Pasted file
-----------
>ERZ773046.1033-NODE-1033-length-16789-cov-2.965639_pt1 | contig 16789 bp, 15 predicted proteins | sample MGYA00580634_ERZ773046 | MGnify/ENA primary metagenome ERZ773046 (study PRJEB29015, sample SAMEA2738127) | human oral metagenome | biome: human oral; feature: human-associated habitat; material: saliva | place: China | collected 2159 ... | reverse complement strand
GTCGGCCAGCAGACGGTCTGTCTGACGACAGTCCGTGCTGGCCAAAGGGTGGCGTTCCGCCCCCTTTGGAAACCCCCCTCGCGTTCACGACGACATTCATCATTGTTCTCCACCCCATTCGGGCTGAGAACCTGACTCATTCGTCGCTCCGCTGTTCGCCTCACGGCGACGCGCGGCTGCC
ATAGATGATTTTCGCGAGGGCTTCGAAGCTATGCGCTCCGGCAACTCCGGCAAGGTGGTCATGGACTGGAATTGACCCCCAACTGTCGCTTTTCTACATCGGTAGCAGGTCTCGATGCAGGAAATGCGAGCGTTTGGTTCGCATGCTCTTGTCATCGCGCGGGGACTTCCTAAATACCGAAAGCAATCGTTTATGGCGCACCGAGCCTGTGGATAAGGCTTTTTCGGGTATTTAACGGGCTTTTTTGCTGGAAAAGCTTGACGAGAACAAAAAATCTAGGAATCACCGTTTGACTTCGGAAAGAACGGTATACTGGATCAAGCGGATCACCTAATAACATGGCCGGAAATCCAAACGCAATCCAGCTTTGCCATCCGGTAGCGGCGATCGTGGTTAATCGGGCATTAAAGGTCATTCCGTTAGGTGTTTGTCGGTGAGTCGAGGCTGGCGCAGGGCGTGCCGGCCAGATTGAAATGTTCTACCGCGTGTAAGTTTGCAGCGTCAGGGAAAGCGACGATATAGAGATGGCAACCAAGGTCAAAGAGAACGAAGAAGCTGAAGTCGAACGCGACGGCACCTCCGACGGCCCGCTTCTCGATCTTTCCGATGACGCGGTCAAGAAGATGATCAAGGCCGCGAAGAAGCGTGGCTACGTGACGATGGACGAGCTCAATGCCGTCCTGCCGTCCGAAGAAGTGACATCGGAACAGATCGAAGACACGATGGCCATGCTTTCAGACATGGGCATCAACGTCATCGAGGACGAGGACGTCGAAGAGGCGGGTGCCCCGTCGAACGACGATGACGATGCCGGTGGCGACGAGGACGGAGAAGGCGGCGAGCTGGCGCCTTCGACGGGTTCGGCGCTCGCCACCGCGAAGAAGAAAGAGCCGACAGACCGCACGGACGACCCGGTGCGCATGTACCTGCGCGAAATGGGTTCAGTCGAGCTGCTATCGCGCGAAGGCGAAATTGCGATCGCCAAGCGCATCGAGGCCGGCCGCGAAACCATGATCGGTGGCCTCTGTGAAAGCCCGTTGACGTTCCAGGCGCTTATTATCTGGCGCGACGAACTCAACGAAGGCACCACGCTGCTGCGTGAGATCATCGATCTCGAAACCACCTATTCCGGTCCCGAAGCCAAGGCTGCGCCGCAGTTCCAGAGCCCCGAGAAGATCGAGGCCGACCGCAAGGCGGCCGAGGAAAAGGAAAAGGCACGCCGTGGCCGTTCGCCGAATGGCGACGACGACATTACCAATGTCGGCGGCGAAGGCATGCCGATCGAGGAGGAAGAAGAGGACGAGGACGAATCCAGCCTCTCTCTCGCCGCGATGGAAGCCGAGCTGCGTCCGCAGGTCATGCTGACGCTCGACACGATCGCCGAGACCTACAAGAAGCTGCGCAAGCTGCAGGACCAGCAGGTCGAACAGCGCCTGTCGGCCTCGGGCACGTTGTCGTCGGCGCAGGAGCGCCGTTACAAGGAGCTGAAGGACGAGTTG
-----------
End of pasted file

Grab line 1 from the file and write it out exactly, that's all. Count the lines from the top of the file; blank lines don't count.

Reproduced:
>ERZ773046.1033-NODE-1033-length-16789-cov-2.965639_pt1 | contig 16789 bp, 15 predicted proteins | sample MGYA00580634_ERZ773046 | MGnify/ENA primary metagenome ERZ773046 (study PRJEB29015, sample SAMEA2738127) | human oral metagenome | biome: human oral; feature: human-associated habitat; material: saliva | place: China | collected 2159 ... | reverse complement strand